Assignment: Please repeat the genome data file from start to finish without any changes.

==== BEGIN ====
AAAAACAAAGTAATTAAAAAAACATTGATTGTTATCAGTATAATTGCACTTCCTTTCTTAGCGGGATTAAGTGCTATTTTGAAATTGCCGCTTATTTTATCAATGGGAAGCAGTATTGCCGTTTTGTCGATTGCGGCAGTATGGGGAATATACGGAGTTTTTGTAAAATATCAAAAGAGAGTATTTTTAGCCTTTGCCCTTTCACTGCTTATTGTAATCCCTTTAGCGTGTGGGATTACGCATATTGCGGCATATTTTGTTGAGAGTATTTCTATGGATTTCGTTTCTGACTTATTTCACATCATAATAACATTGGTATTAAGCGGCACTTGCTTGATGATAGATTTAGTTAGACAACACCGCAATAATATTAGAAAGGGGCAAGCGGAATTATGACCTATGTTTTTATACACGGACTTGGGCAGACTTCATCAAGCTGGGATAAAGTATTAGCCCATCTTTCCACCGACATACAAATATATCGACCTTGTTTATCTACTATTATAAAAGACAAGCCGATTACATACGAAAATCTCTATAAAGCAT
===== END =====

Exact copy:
AAAAACAAAGTAATTAAAAAAACATTGATTGTTATCAGTATAATTGCACTTCCTTTCTTAGCGGGATTAAGTGCTATTTTGAAATTGCCGCTTATTTTATCAATGGGAAGCAGTATTGCCGTTTTGTCGATTGCGGCAGTATGGGGAATATACGGAGTTTTTGTAAAATATCAAAAGAGAGTATTTTTAGCCTTTGCCCTTTCACTGCTTATTGTAATCCCTTTAGCGTGTGGGATTACGCATATTGCGGCATATTTTGTTGAGAGTATTTCTATGGATTTCGTTTCTGACTTATTTCACATCATAATAACATTGGTATTAAGCGGCACTTGCTTGATGATAGATTTAGTTAGACAACACCGCAATAATATTAGAAAGGGGCAAGCGGAATTATGACCTATGTTTTTATACACGGACTTGGGCAGACTTCATCAAGCTGGGATAAAGTATTAGCCCATCTTTCCACCGACATACAAATATATCGACCTTGTTTATCTACTATTATAAAAGACAAGCCGATTACATACGAAAATCTCTATAAAGCAT